By Nick Falbo | 1 May, 2013 – 7:36 am | Reading Room
There is a saying that 82nd Avenue is where Portland ends and the real world begins. Up to 1980, this was literally true – Portland did end around 82nd Avenue. It was a natural border for our city and everything about it, such as the large lots, lack of connecting streets, missing sidewalks, and the wide roadway, reminded us of this. Today, the official boundary goes far past 82nd, but the role of 82nd as a barrier lives on.
The eastern neighborhoods have been a part of Portland for a long time now, it’s time the city of Portland and the Oregon Department of Transportation help us cross the divide.
[quote]There is a saying that 82nd Avenue is where Portland ends and the real world begins.[/quote]The 82nd Avenue Forum is the first step toward articulating a vision for the future. Some ideas and struggles have persisted for a long time such as concerns about prostitution, pedestrian safety, and economic prosperity. Other ideas, such as streetcar line or jurisdictional transfer from ODOT are gaining traction.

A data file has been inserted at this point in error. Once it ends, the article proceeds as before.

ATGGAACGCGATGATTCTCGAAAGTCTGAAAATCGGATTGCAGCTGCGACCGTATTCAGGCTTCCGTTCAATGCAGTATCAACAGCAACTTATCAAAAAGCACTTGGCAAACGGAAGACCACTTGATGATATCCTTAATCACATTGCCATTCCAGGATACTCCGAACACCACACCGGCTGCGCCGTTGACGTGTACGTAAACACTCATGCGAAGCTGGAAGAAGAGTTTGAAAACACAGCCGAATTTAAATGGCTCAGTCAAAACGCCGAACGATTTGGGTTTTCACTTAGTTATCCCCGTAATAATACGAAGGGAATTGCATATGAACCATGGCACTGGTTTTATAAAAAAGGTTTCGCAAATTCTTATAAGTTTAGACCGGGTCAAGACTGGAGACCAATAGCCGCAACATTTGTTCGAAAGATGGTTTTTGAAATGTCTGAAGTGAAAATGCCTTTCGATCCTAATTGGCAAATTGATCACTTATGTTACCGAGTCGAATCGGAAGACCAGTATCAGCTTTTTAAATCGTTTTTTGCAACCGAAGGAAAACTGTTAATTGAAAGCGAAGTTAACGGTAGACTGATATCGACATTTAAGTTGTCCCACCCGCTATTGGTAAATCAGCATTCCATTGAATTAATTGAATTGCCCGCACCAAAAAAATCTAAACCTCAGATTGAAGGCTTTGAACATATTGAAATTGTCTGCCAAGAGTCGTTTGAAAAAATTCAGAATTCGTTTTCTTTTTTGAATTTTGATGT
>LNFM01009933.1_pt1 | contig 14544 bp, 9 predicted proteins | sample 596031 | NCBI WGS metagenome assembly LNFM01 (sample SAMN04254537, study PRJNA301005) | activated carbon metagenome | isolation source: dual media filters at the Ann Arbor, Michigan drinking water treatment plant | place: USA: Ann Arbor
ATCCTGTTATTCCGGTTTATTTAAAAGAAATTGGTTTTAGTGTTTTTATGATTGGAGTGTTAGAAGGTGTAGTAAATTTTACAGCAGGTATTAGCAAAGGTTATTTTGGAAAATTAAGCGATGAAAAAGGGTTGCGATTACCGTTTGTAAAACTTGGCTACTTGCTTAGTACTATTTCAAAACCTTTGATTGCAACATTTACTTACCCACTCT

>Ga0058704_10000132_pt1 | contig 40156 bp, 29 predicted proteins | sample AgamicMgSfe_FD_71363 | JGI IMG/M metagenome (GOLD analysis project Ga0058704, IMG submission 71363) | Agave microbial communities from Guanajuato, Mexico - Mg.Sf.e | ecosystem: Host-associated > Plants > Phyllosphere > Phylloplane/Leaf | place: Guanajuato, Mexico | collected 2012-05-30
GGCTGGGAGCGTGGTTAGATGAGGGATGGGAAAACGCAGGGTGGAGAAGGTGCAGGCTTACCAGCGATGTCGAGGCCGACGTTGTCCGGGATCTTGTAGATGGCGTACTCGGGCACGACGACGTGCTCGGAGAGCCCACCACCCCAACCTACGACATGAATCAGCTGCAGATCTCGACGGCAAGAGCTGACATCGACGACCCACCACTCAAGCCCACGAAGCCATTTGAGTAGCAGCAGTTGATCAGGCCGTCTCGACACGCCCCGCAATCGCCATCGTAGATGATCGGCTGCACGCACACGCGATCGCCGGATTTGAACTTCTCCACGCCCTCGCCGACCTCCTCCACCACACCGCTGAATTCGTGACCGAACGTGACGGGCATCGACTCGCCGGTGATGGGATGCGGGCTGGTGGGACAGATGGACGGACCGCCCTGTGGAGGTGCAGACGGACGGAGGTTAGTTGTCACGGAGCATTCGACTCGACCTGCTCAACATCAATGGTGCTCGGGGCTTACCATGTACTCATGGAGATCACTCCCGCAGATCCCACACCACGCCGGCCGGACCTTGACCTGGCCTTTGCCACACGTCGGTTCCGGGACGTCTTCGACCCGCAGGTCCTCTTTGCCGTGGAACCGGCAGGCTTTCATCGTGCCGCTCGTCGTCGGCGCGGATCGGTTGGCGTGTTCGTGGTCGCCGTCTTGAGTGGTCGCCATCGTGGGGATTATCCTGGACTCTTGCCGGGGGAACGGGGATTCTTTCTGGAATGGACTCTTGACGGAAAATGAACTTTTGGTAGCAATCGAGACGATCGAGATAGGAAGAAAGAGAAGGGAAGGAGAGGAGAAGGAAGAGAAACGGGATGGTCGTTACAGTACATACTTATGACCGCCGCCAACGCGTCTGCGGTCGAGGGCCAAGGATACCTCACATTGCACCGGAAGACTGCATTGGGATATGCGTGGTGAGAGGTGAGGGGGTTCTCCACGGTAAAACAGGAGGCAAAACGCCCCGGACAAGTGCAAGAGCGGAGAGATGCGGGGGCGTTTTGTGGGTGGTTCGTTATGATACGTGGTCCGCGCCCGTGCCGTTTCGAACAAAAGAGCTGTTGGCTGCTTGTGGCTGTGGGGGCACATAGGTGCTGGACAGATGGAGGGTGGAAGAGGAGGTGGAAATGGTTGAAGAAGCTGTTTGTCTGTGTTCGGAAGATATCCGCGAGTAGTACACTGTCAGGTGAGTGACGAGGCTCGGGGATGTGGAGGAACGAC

While there is no consensus yet about what 82nd should be, it is clear that the neighborhoods are not happy with what it is today. Without effort and advocacy, 82nd is not going to change much. Even with future redevelopment and renovation 82nd is planned to be fundamentally the same place. Is that what we want? Is that what we need?
Could 82nd look more like NE MLK Jr Blvd? Perhaps a suburban highway like McLaughlin? Maybe a multimodal street more like Interstate Avenue? Could major intersections like Foster & 82nd be a place for redevelopment? Or should it remain as it is, as a high visibility spot gas stations and fast food joints?
If you want to get involved with other neighbors, check out the 82nd Avenue Improvement Coalition. This group of neighbors, neighborhood associations and other advocates is just getting started, and looking to help direct state funds and political support toward the cause of enhancing 82nd Ave.
And for the love of 82nd, Check out the great reflection at the 82nd Avenue of Roses Parade!
Nick, thanks for contributing! You can find more of Nick’s writing at Foster United